W J Elliott

Summary

Affiliation: Rush University Medical Center
Country: USA

Publications

  1. doi request reprint Calcium channel blockers
    William J Elliott
    Department of Preventive Medicine, Rush Medical College, Rush University, Chicago, IL, USA
    J Clin Hypertens (Greenwich) 13:687-9. 2011
  2. ncbi request reprint Optimizing medication adherence in older persons with hypertension
    William J Elliott
    The Department of Preventive Medicine, Rush Medical College of Rush University at Rush University Medical Center, Chicago, IL 60612, USA
    Int Urol Nephrol 35:557-62. 2003
  3. ncbi request reprint Management of hypertension in the very elderly patient
    William J Elliott
    Department of Preventive Medicine, Rush University Medical Center, 1700 W Van Buren, Suite 470, Chicago, IL 60612, USA
    Hypertension 44:800-4. 2004
  4. ncbi request reprint Prehypertension
    William J Elliott
    Department of Preventive Medicine, Rush Medical College, Rush University Medical Center, Chicago, IL 60612, USA
    Nat Clin Pract Cardiovasc Med 4:538-48. 2007
  5. ncbi request reprint The role of calcium antagonists in stroke prevention
    William J Elliott
    Department of Preventive Medicine, Rush Medical College, Rush University Medical Center, 1700 West Van Buren Street, Chicago, IL 60612, USA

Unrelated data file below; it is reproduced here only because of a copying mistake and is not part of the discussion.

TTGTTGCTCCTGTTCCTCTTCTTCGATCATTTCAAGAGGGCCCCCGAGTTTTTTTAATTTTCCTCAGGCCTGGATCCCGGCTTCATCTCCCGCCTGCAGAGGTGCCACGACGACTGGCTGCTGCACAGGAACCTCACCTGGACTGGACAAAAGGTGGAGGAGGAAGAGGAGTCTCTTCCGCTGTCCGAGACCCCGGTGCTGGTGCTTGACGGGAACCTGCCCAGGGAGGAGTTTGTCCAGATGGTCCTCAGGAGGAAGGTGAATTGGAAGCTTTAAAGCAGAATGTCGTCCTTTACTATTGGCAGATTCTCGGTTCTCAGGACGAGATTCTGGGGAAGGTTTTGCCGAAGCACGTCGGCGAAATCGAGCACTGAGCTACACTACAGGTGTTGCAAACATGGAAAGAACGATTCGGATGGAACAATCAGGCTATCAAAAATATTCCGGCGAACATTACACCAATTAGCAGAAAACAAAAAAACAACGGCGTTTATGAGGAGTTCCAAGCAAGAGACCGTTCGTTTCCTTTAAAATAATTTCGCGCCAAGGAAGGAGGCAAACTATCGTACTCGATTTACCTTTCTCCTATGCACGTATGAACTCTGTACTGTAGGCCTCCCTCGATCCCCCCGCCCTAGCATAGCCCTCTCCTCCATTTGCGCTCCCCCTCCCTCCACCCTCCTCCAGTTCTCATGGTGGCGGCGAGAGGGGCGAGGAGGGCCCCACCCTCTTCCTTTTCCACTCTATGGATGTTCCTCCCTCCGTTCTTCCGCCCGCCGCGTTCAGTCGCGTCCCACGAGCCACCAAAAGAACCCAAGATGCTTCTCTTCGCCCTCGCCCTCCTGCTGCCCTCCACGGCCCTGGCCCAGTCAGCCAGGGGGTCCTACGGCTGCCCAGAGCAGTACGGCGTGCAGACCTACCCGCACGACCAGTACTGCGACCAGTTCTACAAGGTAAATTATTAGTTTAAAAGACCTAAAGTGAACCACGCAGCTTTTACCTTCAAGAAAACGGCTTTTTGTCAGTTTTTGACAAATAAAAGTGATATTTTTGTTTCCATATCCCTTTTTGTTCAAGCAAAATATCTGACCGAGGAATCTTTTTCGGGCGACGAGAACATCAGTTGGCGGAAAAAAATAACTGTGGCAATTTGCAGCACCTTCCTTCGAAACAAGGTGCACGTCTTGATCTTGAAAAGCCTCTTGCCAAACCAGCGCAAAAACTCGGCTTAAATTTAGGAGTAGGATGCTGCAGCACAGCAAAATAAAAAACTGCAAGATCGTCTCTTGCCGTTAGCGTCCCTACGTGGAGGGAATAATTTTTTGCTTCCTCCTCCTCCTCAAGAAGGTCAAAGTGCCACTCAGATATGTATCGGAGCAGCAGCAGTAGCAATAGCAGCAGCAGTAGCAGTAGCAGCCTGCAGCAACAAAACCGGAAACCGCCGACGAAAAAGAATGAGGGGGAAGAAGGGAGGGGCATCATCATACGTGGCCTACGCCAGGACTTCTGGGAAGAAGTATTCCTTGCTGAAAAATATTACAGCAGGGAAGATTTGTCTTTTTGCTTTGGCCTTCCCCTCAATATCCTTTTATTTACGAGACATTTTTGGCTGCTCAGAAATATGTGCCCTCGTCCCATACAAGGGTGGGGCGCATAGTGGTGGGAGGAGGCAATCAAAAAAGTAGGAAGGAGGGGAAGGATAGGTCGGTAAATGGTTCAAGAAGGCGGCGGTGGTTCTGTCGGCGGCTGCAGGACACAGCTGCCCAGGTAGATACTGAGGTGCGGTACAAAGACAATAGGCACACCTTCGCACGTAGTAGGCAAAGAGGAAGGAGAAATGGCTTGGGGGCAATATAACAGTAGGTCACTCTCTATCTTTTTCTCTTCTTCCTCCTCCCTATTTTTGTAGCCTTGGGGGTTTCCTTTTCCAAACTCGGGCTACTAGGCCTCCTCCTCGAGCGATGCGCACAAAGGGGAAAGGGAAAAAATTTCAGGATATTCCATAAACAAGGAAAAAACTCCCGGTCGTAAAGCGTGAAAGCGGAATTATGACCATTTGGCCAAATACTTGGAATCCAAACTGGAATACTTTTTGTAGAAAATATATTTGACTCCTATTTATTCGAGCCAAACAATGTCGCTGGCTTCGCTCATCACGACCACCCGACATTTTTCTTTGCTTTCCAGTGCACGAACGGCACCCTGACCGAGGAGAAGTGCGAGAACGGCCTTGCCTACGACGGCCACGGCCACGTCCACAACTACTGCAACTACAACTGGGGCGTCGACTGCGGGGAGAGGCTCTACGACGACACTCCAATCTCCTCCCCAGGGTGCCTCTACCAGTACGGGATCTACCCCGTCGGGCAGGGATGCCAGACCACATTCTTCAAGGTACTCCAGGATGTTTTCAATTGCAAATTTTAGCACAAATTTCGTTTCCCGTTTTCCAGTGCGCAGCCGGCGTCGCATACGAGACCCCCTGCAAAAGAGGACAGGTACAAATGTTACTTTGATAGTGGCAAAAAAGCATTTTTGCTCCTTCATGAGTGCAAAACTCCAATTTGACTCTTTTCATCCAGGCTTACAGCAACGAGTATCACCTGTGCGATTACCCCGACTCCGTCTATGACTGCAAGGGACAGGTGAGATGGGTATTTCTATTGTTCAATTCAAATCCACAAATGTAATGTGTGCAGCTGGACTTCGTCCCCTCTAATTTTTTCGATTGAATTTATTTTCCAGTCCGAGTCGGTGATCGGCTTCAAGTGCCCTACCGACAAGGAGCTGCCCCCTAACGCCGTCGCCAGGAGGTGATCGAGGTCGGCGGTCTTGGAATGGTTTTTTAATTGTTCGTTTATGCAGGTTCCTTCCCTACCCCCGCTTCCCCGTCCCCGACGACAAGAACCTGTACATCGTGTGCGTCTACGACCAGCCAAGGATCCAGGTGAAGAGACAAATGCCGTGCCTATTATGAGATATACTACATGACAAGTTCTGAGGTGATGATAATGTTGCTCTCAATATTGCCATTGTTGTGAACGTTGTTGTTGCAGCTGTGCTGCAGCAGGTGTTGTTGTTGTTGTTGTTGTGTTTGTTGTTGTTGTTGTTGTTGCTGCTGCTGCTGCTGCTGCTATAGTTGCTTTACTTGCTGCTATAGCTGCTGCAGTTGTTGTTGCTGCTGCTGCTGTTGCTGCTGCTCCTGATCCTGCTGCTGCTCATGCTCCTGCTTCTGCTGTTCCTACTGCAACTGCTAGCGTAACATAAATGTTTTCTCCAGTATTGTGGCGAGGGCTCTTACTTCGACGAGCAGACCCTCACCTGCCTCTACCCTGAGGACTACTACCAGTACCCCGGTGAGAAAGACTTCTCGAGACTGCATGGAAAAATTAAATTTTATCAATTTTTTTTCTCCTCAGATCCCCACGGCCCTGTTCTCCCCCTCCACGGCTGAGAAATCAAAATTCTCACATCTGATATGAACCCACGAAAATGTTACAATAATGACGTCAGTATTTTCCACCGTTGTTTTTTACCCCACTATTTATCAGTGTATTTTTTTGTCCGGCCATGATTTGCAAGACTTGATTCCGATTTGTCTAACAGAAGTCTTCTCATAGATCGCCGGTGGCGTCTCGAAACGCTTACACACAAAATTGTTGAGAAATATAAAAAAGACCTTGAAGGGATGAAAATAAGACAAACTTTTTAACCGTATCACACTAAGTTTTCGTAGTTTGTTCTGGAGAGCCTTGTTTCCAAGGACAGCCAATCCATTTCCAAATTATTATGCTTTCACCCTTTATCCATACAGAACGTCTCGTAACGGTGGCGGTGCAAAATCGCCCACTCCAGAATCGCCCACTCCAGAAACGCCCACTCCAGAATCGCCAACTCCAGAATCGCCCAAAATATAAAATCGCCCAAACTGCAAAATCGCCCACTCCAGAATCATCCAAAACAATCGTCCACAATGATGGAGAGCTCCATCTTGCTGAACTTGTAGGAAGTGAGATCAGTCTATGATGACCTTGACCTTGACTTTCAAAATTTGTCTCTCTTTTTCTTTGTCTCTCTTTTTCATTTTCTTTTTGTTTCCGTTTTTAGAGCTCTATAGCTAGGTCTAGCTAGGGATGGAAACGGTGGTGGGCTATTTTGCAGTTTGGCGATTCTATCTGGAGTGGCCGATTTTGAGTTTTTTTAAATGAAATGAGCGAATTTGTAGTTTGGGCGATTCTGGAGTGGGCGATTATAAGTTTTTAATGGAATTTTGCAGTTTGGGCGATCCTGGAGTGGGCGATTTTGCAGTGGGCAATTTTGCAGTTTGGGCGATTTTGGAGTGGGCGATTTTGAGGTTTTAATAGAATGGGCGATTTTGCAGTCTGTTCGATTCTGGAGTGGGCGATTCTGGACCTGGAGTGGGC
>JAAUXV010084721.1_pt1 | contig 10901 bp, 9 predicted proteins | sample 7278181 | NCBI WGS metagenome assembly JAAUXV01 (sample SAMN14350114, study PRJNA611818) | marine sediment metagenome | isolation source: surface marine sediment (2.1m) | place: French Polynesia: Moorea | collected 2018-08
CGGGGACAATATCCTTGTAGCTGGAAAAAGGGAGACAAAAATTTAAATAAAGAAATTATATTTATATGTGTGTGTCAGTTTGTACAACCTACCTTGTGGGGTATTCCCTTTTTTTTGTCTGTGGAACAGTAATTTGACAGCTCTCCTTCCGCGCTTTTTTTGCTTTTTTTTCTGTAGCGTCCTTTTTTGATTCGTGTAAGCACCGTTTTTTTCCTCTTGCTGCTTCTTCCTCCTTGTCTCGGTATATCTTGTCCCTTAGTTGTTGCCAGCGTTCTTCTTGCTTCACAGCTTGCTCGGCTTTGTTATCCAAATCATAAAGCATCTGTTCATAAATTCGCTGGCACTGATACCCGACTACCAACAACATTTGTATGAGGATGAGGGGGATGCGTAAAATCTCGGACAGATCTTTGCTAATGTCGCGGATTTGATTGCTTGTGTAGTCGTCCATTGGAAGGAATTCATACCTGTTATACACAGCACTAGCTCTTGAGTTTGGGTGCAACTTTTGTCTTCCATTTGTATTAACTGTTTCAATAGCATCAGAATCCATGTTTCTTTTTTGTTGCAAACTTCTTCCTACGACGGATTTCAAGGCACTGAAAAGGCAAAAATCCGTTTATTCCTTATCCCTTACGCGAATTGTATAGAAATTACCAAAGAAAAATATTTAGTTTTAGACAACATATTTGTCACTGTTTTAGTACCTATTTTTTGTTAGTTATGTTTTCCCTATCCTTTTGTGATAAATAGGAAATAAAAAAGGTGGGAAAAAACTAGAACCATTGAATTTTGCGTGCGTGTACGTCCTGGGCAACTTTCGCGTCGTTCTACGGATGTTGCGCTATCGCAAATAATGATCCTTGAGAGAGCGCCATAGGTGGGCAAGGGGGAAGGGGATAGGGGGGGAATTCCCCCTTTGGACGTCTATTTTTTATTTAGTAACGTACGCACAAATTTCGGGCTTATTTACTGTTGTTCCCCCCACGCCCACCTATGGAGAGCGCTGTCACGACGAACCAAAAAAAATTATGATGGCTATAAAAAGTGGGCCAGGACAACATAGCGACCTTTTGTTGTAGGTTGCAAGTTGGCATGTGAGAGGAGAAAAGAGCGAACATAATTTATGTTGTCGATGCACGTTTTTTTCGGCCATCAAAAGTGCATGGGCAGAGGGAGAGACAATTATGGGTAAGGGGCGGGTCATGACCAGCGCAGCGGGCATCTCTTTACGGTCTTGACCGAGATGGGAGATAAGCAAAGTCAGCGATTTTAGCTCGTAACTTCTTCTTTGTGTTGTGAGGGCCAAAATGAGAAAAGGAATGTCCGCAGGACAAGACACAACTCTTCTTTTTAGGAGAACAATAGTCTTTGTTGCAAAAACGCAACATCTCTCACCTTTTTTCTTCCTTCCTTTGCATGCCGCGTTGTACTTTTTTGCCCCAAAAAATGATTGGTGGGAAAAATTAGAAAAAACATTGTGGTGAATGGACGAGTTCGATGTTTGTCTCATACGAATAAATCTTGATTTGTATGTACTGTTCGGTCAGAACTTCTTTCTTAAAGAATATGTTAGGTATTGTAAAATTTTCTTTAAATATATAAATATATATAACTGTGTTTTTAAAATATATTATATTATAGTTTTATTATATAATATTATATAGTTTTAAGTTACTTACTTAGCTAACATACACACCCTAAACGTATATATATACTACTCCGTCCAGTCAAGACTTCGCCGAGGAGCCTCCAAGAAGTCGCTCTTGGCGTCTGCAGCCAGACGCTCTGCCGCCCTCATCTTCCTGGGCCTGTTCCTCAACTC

J Clin Hypertens (Greenwich) 7:5-8. 2005
  6. ncbi request reprint Differential effects of antihypertensive drugs on new-onset diabetes?
    William J Elliott
    Department of Preventive Medicine, Rush Medical College of Rush University at Rush University Medical Center, Chicago, IL 60612, USA
    Curr Hypertens Rep 7:249-56. 2005
  7. ncbi request reprint Cardiovascular events in hypertension trials of Angiotensin-converting enzyme inhibitors
    William J Elliott
    Department of Preventive Medicine, Rush Medical College of Rush University at Rush University Medical Center, Chicago, IL 60612, USA
    J Clin Hypertens (Greenwich) 7:2-4. 2005
  8. ncbi request reprint A drug dose model for predicting clinical outcomes in hypertensive coronary disease patients
    William J Elliott
    Department of Preventive Medicine, Rush Medical College of Rush University, Chicago, IL 60612, USA
    J Clin Hypertens (Greenwich) 7:654-63. 2005
  9. ncbi request reprint Clinical features in the management of selected hypertensive emergencies
    William J Elliott
    Department of Preventive Medicine, Rush Medical College, Rush University, Rush University Medical Center, Chicago, IL 60612, USA
    Prog Cardiovasc Dis 48:316-25. 2006
  10. ncbi request reprint Drug interactions and drugs that affect blood pressure
    William J Elliott
    Department of Preventive Medicine, Rush Medical College of Rush University at Rush University Medical Center, Chicago, IL 60612, USA
    J Clin Hypertens (Greenwich) 8:731-7. 2006

Detail Information

Publications47

  1. doi request reprint Calcium channel blockers
    William J Elliott
    Department of Preventive Medicine, Rush Medical College, Rush University, Chicago, IL, USA
    J Clin Hypertens (Greenwich) 13:687-9. 2011
    ..Diltiazem and verapamil have important drug interaction with digoxin and cyclosporine, among others...
  2. ncbi request reprint Optimizing medication adherence in older persons with hypertension